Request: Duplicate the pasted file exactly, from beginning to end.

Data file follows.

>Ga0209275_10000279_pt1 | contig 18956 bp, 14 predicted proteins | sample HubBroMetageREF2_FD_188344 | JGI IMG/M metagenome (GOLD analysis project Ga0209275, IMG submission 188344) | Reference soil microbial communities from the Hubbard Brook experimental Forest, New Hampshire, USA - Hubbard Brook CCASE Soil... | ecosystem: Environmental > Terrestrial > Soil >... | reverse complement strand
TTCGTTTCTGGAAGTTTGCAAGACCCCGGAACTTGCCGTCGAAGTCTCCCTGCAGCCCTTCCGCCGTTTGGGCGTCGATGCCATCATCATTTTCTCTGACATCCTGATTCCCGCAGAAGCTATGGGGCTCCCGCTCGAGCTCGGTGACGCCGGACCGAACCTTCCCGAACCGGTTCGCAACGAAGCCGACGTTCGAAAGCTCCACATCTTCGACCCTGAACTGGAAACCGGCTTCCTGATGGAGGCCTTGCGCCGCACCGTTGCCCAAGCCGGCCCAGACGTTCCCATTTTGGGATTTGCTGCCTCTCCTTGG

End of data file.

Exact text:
>Ga0209275_10000279_pt1 | contig 18956 bp, 14 predicted proteins | sample HubBroMetageREF2_FD_188344 | JGI IMG/M metagenome (GOLD analysis project Ga0209275, IMG submission 188344) | Reference soil microbial communities from the Hubbard Brook experimental Forest, New Hampshire, USA - Hubbard Brook CCASE Soil... | ecosystem: Environmental > Terrestrial > Soil >... | reverse complement strand
TTCGTTTCTGGAAGTTTGCAAGACCCCGGAACTTGCCGTCGAAGTCTCCCTGCAGCCCTTCCGCCGTTTGGGCGTCGATGCCATCATCATTTTCTCTGACATCCTGATTCCCGCAGAAGCTATGGGGCTCCCGCTCGAGCTCGGTGACGCCGGACCGAACCTTCCCGAACCGGTTCGCAACGAAGCCGACGTTCGAAAGCTCCACATCTTCGACCCTGAACTGGAAACCGGCTTCCTGATGGAGGCCTTGCGCCGCACCGTTGCCCAAGCCGGCCCAGACGTTCCCATTTTGGGATTTGCTGCCTCTCCTTGG